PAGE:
Sorry!! The article you are trying to read is not available now.

From a Gay Facebook to Online Design Shop, Makes Wildly Successful E-Commerce Pivot

Print comment Post Comments
Did you know that YouTube started as a video dating website? (Its first incarnation was called Tune In Hook Up.) Or that the programmers behind Twitter were originally focused on podcasting software? 

Add another name to the list of e-commerce companies who've pulled off successful pivots:

The brand new and wildly successful design and home goods site was once a totally different animal, a site called Fabulis. Launched in April 2010, Fabulis was a “mashup of Facebook, Yelp, Trip Advisor, Eventful and Foursquare services for the gay community,” according to co-founder and CEO Jason Goldberg.

But’s directors couldn’t envision the site exceeding $10 million in revenue, and soon hit a wall. As Goldberg explains on his Betashop blog, “We didn’t want to spend $1 more, let alone… millions more pursuing an idea that we were no longer convinced could succeed, especially when we saw a much bigger and better opportunity in front of us.”

So, it was time for a makeover.

One month ago, Fabulis relaunched as And just 30 days after revamping itself as a source of online deals for retail designer goods, the site has already turned a profit. It's made $1.3 million in revenue, Goldberg recently reported. It's also attracted investors such as Aston Kutcher, David Lee, and SoftTech VC. The improved startup is a glamorous prospect for further investment -- a “larger round” of fundraising in the “double-digits of millions range” is said to be in the works.

With membership up 60% to around 300,000 people, more than 3.3% of members have made purchases through the site, including more than 1,000 per day since July 1. And, according to Goldberg, the “conversion rate of website visitors to purchasers keeps getting better and better, even as we layer on more members and more traffic”.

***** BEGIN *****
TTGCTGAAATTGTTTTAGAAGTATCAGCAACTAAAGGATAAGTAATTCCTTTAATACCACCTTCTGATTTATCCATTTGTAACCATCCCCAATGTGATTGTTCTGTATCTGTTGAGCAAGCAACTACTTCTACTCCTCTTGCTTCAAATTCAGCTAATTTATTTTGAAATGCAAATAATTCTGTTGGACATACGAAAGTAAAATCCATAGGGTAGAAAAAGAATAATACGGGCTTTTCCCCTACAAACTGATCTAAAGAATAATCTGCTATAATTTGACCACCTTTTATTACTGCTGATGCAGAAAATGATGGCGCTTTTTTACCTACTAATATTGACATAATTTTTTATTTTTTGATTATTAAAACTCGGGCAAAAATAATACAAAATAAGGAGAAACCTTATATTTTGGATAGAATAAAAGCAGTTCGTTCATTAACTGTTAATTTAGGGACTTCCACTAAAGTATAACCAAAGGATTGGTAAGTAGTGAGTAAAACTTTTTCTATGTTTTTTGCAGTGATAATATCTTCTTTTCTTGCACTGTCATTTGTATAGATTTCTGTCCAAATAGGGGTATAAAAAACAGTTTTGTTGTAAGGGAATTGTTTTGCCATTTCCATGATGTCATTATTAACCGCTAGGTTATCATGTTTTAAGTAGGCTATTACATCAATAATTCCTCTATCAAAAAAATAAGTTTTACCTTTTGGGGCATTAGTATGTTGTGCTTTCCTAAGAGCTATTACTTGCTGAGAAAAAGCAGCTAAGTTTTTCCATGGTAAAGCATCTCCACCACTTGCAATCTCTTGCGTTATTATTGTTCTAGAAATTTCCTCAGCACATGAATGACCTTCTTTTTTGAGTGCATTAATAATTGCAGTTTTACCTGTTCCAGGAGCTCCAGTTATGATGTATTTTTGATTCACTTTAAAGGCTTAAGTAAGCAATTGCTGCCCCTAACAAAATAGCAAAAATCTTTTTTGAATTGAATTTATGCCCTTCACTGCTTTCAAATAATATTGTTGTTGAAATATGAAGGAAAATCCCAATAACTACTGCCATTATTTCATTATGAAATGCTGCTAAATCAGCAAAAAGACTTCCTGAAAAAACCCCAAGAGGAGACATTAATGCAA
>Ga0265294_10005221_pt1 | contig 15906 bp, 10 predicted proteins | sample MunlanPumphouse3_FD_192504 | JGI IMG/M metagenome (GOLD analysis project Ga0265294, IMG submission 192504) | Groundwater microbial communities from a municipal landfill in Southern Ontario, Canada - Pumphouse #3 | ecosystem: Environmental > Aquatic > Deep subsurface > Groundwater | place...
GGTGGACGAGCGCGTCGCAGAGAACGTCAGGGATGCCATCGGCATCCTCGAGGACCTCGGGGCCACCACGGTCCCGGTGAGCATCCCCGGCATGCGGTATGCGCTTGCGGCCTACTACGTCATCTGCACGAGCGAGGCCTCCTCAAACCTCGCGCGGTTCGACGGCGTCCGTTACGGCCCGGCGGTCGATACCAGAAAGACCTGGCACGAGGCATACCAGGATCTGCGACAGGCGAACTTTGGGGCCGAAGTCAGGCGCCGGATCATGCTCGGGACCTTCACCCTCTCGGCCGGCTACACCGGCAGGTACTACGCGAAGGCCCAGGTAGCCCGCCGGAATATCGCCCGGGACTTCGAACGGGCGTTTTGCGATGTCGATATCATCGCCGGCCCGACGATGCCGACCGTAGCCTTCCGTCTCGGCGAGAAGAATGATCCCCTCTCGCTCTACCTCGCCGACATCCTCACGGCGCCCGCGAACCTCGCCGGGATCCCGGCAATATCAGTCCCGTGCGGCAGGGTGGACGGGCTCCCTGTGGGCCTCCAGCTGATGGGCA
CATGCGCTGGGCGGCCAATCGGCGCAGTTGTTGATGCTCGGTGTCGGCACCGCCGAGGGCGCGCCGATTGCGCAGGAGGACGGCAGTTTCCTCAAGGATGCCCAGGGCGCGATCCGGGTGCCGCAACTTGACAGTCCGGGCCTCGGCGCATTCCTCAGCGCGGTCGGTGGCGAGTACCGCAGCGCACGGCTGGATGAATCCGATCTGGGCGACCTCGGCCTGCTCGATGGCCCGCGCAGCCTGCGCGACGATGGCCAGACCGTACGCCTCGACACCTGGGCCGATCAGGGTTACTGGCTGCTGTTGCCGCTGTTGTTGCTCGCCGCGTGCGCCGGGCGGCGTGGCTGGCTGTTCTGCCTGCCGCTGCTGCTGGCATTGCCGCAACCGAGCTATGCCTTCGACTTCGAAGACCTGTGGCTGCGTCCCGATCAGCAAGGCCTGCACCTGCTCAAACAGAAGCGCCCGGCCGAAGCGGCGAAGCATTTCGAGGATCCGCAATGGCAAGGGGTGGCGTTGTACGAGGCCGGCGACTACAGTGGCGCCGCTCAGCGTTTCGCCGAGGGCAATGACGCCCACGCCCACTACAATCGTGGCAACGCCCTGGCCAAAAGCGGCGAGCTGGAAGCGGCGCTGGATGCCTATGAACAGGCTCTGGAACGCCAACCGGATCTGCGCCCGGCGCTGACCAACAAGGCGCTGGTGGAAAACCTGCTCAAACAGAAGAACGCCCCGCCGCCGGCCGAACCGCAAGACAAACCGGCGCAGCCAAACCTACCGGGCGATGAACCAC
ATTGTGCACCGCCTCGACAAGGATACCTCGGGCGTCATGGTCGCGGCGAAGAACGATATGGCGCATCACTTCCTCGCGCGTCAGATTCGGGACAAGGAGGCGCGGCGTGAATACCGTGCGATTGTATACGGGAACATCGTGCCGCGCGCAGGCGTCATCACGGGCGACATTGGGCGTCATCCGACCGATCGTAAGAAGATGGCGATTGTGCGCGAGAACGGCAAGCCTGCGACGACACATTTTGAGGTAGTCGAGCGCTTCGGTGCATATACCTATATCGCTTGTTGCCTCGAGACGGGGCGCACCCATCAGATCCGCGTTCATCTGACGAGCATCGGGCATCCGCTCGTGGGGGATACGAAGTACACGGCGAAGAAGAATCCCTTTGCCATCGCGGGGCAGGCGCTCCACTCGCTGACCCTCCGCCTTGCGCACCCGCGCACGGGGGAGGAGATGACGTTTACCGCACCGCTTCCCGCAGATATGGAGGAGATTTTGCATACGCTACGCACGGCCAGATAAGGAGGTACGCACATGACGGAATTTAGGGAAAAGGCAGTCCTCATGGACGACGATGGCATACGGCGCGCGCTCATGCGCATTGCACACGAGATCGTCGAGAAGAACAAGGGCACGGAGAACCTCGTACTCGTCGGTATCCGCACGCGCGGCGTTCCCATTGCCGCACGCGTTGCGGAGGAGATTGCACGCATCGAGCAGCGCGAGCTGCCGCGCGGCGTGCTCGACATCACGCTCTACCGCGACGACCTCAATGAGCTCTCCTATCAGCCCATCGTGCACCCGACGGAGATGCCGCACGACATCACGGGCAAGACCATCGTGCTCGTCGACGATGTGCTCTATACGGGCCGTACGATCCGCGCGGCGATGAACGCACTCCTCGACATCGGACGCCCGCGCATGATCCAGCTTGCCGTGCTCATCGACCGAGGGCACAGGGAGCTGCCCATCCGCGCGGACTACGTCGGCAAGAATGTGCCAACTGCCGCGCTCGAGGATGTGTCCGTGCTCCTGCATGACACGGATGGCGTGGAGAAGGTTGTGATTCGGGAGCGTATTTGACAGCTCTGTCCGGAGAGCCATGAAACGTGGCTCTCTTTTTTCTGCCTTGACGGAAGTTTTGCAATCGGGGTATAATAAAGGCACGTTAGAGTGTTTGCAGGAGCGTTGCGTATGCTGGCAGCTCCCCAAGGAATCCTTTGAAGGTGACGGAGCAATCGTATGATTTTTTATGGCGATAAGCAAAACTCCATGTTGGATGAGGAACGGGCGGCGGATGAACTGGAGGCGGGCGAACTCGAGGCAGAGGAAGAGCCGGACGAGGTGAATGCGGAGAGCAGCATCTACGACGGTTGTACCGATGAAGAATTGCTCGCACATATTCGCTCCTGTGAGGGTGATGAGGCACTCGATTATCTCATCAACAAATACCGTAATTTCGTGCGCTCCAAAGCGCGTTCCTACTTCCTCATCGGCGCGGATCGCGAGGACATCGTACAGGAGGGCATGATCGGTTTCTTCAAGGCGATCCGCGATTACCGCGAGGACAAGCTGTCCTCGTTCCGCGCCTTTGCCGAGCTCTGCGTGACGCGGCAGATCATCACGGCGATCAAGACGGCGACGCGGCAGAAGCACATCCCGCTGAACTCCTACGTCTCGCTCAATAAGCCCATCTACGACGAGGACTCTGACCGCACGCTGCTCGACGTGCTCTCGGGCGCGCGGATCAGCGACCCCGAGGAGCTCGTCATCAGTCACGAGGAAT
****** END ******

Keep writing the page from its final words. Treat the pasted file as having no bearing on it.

Other members-only sales sites have been generating interest for a while as the appeal of flash sales has become more apparent to investors. Europe-exclusive received a 37 million euro investment from Accel Partners in September 2010. Gilt Groupe, which offers discounts on luxury items, recently “raised $138 million from new and current investors” according to a press release, and was valued at around $1 billion.'s specific and very picky approach to high design is what sets it apart from other flash sale sites, according to some trade literature. Editor At Large wrote that “What distinguishes from competitors like GiltHome, One Kings Lane and Joss & Main, is the edgy and up-and-coming nature of the designers and product it sells.” Home By Sunset noted, “It has what the other sale sites don’t: focus. It’s an expertly curated collection ... where I like almost everything because it’s of a common aesthetic.”

Indeed, Goldberg says his product range "is bounded only by good design, not by category." Nor price, it seems. Here's a sampling of products from today and yesterday:

Colored toilet paper: $12.50

A Euro-style bicycle: $595

A Milton Glaser poster: $210

A literary T-shirt: $18.

A chest of drawers: $1,900

And the cost of stealing someone's "fab" eye? Free.
POSITION:  No positions in stocks mentioned.